The wizarding world of Harry Potter is, as its name suggests, one of the most fantastical works of fiction. In honor of “Fantastic Beasts and Where to Find Them,” a prequel of sorts to the “Harry Potter” franchise that hit theaters on Nov. 18, I decided to share my ranking of all eight “Harry Potter” films, from worst to best. I use “worst” as a relative term, because in my eyes, all of the films are well-constructed and faithful to the novels. While my order has shuffled throughout the years, as of today, I have a pretty definitive rank in mind.
Starting at number eight is “Harry Potter and the Chamber of Secrets.” Directed by Chris Columbus, the film is the second in the franchise, following Harry Potter, Ron Weasley and Hermione Granger as they try to solve the mystery of who—or what—is attacking muggle-borns in the school. “Chamber of Secrets” is not a bad film by any means; I enjoy that it has a darker tone than the first “Harry Potter” film, and that we get to see a little more of Voldemort’s—oh shoot, I said his name!—backstory. However, the action sequences are not as exciting as other installments, and its plot structure is a little too similar to that of the first film’s.
Next on my list is the film that started it all, “Harry Potter and the Sorcerer's Stone,” also directed by Chris Columbus. My ranking between “Sorcerer's Stone” and “Chamber of Secrets” toggles quite a bit, but the main reason I place this film slightly higher is because it establishes Harry’s universe. We get to see Harry, Ron and Hermione on screen for the first time as they navigate through the magical world, which gives the film a higher rewatchability factor. Because the movie does introduce many new details to audiences, the plot points and climax in this film don’t resonate as much as the rest. Nonetheless, the first film set a pretty high bar for the rest of the franchise.
“Harry Potter and the Half-Blood Prince” is next at number six. Directed by David Yates, “Half-Blood Prince” is the sixth film and follows Harry as he learns more about Voldemort’s time at Hogwarts. This film changes many plot points from the book. I was always bothered that the relationship between Harry and Ginny was portrayed very differently and that the beginning sequence is also changed. However, this film is still beautifully shot and directed, and the emotional beats hit hard, especially with the death of beloved character Albus Dumbledore.
Following “Half-Blood Prince” is “Harry Potter and the Deathly Hallows: Part I.” Also directed by David Yates, the film depicts the first half of J.K. Rowling’s final novel in the series, when Harry, Ron and Hermione must find and destroy magical objects called Horcruxes in order to finally defeat Voldemort. The film’s pacing gets a little sluggish as our heroes journey from place to place. Yet, viewers get a full sense of finality with these characters, making for a very emotional and suspenseful film.
At four is “Harry Potter and the Goblet of Fire.” In this film directed by Mike Newell, Harry competes in the Triwizard Tournament, where a student from each wizarding school—Hogwarts, Beauxbatons and Durmstrang—must complete life-threatening tasks to win. Like the first film, this one has high rewatchability. It marks a deep tone shift as Harry faces Voldemort in the flesh for the first time.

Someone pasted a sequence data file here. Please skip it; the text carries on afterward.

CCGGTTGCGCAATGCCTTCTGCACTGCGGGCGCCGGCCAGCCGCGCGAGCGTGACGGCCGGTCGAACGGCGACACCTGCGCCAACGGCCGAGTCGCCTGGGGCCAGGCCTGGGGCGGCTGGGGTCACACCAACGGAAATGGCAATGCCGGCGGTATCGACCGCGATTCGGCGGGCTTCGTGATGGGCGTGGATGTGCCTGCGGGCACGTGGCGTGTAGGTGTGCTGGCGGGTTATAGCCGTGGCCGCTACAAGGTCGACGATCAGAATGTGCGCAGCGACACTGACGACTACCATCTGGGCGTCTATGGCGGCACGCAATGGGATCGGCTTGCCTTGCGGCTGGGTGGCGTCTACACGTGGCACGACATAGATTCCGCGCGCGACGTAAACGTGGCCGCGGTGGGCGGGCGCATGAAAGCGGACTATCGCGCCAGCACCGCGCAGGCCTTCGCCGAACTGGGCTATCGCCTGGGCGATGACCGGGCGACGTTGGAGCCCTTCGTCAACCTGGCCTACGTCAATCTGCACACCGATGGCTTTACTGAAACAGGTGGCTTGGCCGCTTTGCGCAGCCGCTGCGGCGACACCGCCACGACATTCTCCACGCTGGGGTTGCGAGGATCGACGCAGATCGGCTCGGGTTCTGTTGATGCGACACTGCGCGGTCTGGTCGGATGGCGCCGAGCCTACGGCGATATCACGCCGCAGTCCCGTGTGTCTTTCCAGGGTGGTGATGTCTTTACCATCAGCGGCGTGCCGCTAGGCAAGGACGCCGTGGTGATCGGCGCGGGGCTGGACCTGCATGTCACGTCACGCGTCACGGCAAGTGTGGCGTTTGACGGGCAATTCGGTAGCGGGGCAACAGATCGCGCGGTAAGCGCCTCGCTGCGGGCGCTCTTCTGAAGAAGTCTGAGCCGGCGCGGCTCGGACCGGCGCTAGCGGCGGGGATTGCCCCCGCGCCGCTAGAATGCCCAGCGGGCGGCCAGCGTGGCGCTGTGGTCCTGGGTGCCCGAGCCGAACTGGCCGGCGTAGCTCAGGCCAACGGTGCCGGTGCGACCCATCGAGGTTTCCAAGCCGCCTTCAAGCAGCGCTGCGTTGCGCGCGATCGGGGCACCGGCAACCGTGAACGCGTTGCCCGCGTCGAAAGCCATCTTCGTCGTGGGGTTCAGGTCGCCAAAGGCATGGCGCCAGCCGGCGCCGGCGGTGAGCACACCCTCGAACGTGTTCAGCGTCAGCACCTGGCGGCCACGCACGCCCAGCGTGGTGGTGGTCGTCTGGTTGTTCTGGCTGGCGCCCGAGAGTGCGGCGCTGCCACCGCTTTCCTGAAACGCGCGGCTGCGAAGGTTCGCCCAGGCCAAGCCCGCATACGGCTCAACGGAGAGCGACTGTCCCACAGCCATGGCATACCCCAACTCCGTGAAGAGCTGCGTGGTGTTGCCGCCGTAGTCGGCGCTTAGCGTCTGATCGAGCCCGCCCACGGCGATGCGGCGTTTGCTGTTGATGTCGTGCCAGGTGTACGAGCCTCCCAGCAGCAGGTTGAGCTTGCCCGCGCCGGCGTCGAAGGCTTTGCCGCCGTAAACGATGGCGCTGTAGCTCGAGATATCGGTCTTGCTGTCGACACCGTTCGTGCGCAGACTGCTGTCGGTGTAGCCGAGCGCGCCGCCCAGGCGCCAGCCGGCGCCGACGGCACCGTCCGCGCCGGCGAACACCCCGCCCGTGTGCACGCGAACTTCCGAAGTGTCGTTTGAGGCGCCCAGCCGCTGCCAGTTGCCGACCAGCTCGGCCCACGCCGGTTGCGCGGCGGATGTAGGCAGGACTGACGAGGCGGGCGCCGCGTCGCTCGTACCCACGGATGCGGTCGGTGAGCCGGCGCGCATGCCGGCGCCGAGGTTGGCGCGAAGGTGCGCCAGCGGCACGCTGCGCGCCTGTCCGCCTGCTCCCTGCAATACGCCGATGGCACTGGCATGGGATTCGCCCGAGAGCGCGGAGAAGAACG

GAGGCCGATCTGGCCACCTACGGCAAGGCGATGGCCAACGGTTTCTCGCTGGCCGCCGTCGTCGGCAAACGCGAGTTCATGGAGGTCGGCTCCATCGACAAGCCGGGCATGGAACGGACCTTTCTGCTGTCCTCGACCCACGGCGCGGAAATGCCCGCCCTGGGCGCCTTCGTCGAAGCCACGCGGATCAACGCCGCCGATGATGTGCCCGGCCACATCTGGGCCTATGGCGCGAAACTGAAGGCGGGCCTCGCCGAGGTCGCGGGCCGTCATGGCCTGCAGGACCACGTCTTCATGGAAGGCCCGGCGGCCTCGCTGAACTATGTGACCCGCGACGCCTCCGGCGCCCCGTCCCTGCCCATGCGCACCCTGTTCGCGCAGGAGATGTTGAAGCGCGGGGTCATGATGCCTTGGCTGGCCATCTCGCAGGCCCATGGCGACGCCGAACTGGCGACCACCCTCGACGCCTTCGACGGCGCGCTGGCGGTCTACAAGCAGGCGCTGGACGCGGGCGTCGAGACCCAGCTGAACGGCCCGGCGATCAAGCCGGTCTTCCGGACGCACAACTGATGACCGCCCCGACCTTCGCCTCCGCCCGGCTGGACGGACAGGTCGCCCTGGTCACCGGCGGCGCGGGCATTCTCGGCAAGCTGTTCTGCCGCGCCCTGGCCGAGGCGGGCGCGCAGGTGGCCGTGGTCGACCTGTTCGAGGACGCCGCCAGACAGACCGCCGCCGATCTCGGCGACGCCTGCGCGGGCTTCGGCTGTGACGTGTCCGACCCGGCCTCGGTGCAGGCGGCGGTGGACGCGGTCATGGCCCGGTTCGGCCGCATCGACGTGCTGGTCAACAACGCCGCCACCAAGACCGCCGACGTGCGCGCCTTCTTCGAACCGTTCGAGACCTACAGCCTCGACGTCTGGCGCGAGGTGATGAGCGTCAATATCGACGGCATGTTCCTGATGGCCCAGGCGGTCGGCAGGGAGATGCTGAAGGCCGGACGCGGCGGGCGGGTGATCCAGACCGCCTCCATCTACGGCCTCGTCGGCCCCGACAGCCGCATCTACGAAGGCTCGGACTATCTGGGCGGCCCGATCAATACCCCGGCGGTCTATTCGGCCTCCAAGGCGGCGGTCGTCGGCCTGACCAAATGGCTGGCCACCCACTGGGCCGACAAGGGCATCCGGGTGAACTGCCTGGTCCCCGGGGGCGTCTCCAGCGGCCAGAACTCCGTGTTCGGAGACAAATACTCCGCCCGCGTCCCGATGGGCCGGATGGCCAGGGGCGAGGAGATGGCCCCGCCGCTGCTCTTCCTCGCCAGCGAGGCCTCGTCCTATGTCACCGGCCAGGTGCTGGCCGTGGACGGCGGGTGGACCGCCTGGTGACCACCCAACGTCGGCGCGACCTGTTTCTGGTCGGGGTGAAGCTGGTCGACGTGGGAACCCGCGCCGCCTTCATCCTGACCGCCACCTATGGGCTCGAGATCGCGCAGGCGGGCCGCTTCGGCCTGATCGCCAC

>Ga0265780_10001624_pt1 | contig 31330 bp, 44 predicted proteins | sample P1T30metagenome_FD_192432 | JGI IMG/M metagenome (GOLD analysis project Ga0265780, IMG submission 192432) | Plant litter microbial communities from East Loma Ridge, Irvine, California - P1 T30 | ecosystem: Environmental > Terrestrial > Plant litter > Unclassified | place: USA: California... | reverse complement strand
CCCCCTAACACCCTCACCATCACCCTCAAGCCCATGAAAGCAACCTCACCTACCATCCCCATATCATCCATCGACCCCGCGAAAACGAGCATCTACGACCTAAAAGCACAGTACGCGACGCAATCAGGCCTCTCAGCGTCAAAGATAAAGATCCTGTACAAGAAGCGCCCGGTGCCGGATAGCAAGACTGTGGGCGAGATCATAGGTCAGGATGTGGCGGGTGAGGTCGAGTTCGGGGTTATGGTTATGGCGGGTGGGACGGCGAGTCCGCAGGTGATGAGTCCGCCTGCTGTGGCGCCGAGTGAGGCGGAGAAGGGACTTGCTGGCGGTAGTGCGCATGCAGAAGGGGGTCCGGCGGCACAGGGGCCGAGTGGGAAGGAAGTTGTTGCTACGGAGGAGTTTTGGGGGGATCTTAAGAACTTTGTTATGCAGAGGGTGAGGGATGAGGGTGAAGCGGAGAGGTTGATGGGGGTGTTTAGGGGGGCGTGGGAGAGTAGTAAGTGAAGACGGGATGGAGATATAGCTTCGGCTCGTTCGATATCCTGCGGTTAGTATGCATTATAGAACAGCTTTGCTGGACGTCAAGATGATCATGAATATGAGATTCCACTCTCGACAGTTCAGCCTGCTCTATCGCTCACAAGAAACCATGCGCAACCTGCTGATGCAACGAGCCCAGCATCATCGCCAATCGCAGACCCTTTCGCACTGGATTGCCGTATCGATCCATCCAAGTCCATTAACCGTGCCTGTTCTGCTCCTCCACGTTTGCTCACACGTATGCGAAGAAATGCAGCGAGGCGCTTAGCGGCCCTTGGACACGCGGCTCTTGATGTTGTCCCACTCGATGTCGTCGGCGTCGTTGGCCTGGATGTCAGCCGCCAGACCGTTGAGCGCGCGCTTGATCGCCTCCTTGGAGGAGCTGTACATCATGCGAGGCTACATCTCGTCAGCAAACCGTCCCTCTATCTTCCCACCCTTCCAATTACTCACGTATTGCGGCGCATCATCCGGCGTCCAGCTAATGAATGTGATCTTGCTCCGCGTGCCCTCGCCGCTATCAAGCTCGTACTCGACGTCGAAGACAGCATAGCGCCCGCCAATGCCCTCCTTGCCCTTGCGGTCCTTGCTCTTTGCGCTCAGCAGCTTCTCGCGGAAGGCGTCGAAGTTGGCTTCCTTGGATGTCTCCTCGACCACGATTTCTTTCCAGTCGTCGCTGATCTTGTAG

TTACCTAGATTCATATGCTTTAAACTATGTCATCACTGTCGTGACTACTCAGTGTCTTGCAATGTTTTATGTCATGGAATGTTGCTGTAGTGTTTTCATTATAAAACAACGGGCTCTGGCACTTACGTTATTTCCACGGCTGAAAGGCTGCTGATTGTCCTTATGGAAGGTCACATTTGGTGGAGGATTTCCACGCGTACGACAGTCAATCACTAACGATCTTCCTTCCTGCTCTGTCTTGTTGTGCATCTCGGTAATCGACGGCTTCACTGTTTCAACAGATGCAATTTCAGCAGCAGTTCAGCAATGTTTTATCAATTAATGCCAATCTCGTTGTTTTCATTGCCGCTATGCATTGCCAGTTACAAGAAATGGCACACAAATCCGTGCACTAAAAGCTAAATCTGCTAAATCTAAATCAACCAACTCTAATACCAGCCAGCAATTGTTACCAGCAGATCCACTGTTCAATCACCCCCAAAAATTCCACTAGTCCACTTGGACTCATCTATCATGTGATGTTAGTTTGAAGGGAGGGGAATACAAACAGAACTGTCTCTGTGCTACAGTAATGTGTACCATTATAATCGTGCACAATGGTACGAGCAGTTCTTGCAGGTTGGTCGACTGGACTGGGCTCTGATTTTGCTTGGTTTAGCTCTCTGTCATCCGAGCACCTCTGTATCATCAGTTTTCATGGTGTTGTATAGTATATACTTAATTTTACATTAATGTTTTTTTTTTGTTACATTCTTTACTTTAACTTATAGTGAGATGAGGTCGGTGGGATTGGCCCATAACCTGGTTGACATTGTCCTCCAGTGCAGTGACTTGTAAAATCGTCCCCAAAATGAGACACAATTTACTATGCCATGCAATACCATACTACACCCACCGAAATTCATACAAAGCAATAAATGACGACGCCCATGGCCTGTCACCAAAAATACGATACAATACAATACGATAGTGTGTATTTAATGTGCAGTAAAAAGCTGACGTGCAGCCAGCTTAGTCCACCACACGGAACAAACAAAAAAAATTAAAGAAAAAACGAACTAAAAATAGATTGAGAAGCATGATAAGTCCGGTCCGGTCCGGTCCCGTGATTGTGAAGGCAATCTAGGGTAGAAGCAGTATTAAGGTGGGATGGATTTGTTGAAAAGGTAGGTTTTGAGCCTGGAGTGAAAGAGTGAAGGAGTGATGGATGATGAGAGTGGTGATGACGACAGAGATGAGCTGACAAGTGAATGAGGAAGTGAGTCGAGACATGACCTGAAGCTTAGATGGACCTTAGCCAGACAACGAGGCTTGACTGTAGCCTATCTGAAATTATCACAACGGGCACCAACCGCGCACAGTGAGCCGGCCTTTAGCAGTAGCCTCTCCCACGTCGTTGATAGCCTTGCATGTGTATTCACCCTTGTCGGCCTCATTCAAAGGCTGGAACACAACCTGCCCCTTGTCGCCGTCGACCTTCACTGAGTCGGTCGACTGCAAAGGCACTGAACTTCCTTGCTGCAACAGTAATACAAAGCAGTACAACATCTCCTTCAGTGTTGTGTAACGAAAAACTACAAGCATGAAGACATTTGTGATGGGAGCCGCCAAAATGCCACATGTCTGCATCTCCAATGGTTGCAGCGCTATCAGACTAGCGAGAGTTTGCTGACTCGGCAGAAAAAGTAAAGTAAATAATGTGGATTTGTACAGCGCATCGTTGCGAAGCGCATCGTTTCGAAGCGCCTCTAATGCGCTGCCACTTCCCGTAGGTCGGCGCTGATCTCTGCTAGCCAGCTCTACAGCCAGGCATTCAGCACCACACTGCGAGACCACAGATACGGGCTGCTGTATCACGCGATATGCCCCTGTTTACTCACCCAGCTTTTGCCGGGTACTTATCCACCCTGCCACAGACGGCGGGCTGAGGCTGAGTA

The last three films on my list could really be put in any order. However, “Harry Potter and the Order of the Phoenix,” directed by David Yates, comes in at third. “Order of the Phoenix” is a personal story, as Harry has just witnessed the death of his classmate after dueling with Voldemort. He must navigate that reality as he take leadership to teach his fellow classmates “Defense Against the Dark Arts.” These scenes foreshadow the role Harry must inevitably step into later. This film has one of my favorite action sequences as our heroes fight evil Death Eaters in flashes of black and white to distinguish sides.
“Harry Potter and the Prisoner of Azkaban,” directed by Alfonso Cuaròn, is number two. Here, Sirius Black escapes from the magical prison Azkaban and is suspected to be after Harry. This film introduces many new characters, creatures and magical objects that expand this world. And we learn more about Harry’s backstory. My appreciation for this installment has grown over the years, and I think it’s because “Prisoner of Azkaban” is not only a great “Harry Potter” film, it’s a great film in general.
The best film in the series is its last installment, “Harry Potter and the Deathly Hallows: Part II,” directed by David Yates. Picking up where “Part I” left off, Harry faces against Voldemort and his army in the final battle at Hogwarts. This film has nonstop action beginning to end. Everything in the series builds up to these final moments. The film is emotionally resonant, from the devastating character deaths to the final scene, and the screen fades to black on our heroes for the last time. I remember tearing up a little when I left the cinema because that was the last time I would watch a “Harry Potter” film in theaters.
These films will always be among my favorites. There is no fictional world quite like this one; it’s been five years since the last film and we still discuss them as much now as we did then. I am grateful for everyone involved in making these eight films, taking good care in adapting this series.